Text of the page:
Help Heal the Earth

January 16, 2024

Let’s help nature!

In search of hopefulness for our stressed out environment, I recently attended a presentation by Doug Tallamy, professor of entomology and wildlife ecology at the University of Delaware. He advocates that we are nature’s only hope, and he wrote a book with that name. He explains simple strategies to support our ecosystems by “bringing nature home” and heralding the “nature of oaks” (respective titles of his other books). Because I heard him say oak trees support 557 caterpillars, I bought a small pin oak tree and planted it this week — our property’s first. It’s a keystone plant meaning other species in this ecosystem largely depend upon it; without mighty oaks our ecosystem would change drastically. Calling all caterpillars! These essential invertebrates are the main source of nourishment for baby birds. A caterpillar is the larval stage of a moth or butterfly. Without the trees, shrubs and flowers that host a myriad of caterpillars, there would be no birds, and subsequently animal populations would decline, and ultimately our biosphere rots. Sounds hideous, but it’s happening.

One-third of our bird population is extinct due to what Tallamy calls dead landscapes, ones with no natural resources for winged creatures. Detractors include construction, monoculture lawns, all-night lights that kill nocturnal insects, insecticides, and plants that don’t host any caterpillars, like the Gingko trees I planted in the spring. “Think of them as statues,” Tallamy says, no harm but no benefit to nature’s essential food chains. Invasive plants are harmful though. Beyond little biological support, they spread like wildfire and wipe out space for productive plants.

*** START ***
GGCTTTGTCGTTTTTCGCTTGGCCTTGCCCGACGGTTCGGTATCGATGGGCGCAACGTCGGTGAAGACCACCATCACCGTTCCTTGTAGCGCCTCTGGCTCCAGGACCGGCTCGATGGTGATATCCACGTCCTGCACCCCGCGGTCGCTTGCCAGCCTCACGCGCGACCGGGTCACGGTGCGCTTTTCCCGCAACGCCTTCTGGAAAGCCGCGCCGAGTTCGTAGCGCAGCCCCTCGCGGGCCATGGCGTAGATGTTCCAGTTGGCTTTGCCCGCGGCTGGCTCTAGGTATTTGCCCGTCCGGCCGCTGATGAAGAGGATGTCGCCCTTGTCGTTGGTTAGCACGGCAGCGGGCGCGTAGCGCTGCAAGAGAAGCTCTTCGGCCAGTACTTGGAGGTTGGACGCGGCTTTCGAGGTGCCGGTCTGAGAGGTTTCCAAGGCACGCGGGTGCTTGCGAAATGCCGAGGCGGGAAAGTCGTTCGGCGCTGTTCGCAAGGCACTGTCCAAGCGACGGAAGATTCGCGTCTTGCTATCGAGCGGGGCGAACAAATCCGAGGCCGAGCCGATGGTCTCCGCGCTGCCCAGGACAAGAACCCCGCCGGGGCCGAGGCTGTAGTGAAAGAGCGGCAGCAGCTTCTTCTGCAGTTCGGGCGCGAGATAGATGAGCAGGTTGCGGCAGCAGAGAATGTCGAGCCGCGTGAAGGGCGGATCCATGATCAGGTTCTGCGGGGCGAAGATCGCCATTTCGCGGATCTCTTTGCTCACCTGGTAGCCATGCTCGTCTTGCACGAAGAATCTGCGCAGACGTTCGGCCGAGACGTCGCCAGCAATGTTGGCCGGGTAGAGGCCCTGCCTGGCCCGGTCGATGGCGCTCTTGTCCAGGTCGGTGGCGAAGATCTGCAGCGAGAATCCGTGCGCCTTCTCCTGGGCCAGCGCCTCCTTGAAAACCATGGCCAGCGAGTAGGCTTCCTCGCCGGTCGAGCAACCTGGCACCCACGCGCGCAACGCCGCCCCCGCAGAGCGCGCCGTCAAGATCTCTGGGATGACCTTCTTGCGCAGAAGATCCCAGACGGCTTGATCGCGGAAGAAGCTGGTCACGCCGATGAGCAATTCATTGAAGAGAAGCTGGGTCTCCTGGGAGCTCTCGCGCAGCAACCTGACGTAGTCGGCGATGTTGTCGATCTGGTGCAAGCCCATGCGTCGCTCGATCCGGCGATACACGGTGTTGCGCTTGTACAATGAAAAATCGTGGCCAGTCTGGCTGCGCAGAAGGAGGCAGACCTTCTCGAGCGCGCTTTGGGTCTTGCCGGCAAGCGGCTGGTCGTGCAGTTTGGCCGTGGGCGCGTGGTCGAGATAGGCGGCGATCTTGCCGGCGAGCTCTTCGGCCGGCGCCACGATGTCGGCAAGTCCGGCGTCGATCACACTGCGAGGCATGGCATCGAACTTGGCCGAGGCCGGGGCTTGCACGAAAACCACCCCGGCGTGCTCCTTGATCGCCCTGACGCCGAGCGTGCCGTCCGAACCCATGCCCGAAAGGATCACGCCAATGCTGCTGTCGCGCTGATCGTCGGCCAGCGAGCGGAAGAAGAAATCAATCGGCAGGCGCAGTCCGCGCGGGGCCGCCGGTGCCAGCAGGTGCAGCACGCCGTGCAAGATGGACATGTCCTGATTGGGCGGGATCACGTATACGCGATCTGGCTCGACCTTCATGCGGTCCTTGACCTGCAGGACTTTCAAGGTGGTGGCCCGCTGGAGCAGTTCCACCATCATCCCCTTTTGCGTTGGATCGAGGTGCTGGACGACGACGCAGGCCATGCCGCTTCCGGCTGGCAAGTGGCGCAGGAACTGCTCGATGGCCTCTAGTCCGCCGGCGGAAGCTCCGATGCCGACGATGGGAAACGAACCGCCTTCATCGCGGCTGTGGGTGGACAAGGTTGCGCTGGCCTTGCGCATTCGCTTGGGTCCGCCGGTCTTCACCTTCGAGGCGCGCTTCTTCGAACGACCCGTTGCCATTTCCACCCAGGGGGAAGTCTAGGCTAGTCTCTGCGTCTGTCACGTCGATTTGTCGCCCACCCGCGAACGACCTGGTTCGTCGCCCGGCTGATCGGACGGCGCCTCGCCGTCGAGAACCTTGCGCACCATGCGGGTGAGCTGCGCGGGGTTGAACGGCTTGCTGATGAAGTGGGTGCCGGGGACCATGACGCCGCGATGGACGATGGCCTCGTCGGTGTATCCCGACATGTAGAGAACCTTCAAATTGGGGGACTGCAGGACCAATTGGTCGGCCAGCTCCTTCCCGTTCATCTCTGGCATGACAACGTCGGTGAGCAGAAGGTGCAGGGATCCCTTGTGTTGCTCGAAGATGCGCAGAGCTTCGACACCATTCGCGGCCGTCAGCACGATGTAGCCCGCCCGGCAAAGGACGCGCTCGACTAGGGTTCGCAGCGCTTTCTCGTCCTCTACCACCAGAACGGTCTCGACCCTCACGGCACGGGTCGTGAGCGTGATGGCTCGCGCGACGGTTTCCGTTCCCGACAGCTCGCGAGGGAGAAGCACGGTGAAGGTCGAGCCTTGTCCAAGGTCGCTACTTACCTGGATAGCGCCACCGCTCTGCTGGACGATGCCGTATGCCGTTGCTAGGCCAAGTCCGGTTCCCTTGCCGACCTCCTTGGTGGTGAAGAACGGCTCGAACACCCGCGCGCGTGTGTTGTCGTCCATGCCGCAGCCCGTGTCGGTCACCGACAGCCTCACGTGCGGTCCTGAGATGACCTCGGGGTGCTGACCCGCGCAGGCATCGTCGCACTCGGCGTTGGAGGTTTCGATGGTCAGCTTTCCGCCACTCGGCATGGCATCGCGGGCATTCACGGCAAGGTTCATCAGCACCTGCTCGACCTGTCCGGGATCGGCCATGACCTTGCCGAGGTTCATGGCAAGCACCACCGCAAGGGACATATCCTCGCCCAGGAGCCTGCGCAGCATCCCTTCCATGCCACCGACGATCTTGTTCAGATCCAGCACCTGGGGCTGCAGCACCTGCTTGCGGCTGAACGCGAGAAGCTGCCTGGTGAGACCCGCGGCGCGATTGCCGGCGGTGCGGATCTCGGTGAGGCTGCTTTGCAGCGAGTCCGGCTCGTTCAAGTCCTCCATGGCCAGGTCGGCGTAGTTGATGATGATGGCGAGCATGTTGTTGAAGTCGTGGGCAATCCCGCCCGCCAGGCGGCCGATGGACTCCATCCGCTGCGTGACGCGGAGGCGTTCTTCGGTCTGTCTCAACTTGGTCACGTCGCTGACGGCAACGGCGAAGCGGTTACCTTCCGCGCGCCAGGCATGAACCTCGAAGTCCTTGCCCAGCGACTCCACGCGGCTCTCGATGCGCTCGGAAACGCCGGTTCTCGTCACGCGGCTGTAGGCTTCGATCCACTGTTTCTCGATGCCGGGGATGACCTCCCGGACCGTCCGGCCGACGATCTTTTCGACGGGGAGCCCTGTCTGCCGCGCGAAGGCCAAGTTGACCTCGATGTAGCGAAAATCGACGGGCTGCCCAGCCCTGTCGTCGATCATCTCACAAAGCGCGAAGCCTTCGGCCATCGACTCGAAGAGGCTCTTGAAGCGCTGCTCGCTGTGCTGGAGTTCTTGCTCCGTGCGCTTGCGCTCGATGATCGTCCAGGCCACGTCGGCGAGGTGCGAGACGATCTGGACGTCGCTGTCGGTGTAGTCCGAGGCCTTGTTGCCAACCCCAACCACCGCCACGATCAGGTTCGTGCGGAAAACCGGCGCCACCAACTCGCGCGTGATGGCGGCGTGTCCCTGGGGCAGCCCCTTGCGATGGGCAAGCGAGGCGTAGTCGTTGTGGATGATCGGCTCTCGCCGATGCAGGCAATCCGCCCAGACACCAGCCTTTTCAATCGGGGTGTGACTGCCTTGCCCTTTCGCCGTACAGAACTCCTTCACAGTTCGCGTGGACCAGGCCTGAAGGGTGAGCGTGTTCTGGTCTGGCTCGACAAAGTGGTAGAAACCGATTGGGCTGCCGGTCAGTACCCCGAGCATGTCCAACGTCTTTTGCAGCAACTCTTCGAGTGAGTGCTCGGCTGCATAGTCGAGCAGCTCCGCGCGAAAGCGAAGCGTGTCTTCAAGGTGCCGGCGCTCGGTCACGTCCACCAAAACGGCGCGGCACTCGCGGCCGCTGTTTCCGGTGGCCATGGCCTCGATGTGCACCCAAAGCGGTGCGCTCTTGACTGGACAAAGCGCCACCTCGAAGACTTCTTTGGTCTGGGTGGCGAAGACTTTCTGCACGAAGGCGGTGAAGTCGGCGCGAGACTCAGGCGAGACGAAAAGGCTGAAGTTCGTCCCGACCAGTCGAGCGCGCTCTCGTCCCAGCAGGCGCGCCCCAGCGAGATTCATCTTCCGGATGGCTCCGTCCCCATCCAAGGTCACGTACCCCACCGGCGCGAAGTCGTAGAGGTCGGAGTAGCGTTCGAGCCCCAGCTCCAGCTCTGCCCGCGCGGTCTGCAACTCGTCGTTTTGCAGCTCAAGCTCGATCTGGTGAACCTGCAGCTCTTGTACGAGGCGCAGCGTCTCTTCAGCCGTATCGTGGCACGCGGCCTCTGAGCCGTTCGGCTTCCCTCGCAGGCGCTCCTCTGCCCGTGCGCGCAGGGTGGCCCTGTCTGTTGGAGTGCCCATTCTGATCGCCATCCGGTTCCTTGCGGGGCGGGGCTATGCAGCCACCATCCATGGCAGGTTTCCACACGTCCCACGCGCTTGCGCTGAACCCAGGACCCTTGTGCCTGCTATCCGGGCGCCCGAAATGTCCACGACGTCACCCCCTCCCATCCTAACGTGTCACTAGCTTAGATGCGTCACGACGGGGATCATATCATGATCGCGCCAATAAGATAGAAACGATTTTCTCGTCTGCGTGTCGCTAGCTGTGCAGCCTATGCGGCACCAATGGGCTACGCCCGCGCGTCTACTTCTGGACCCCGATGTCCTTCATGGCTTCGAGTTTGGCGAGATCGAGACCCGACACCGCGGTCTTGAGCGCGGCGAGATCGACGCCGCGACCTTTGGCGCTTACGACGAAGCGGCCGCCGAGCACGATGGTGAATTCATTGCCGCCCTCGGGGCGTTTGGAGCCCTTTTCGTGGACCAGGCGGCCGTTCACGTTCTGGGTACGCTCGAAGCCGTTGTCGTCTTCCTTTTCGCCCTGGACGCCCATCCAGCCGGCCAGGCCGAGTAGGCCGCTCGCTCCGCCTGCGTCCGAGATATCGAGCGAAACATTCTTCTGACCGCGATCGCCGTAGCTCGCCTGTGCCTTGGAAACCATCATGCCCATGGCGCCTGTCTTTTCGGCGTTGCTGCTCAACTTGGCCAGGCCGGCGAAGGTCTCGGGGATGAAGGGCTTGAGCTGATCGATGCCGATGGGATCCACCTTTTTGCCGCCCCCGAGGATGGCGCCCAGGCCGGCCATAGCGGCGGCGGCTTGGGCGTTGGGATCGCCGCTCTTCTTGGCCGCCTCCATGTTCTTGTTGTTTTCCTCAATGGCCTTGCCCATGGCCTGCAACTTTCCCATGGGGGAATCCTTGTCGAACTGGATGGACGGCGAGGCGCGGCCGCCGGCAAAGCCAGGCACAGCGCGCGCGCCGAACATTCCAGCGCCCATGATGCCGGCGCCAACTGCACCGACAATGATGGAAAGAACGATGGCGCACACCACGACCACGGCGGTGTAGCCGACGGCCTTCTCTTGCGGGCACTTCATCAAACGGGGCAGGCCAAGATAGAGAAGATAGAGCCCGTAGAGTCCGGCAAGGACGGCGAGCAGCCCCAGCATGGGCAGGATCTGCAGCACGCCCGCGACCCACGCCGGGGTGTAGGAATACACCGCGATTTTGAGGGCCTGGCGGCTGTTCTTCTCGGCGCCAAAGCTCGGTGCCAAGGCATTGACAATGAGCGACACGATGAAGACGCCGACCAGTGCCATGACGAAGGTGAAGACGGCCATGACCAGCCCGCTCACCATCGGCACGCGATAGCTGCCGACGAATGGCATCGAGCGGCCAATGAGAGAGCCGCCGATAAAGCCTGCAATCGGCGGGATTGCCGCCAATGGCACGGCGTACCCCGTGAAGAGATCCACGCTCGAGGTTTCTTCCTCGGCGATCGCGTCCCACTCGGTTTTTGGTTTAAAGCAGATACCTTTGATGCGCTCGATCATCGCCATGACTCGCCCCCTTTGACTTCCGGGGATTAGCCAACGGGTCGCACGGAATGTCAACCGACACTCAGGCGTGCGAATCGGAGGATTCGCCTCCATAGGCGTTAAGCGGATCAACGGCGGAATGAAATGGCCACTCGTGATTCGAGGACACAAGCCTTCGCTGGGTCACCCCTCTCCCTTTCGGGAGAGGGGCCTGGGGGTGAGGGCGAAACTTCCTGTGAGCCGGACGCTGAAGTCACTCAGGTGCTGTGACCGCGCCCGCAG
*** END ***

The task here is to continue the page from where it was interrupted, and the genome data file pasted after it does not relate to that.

Noting that 78% of land in the United States is privately owned, Tallamy directs us to steward our share of earth, beyond conservation to restoration. On his own once-barren Pennsylvania property, he decided what caterpillars he wanted to see. As a bug guy, he’s into the coolest (or weirdest) of cylindrical creatures and can speed through slides with their Latin names rolling off his tongue. By planting plants that host these caterpillars, he has successfully greeted them all as well as invited the wide variety of birds they feed. Tallamy says that even the right plants in pots will help the natural world.

Let’s make our yards an arsenal for nature. Tallamy encourages us to start a new habitat with his initiative called Homegrown National Park, where you can find resources and register your property by:

  • Choosing the right plants
  • Reducing lawn
  • Planting more natives
  • Removing invasives

By bringing nature home, we can each make a difference to heal the earth.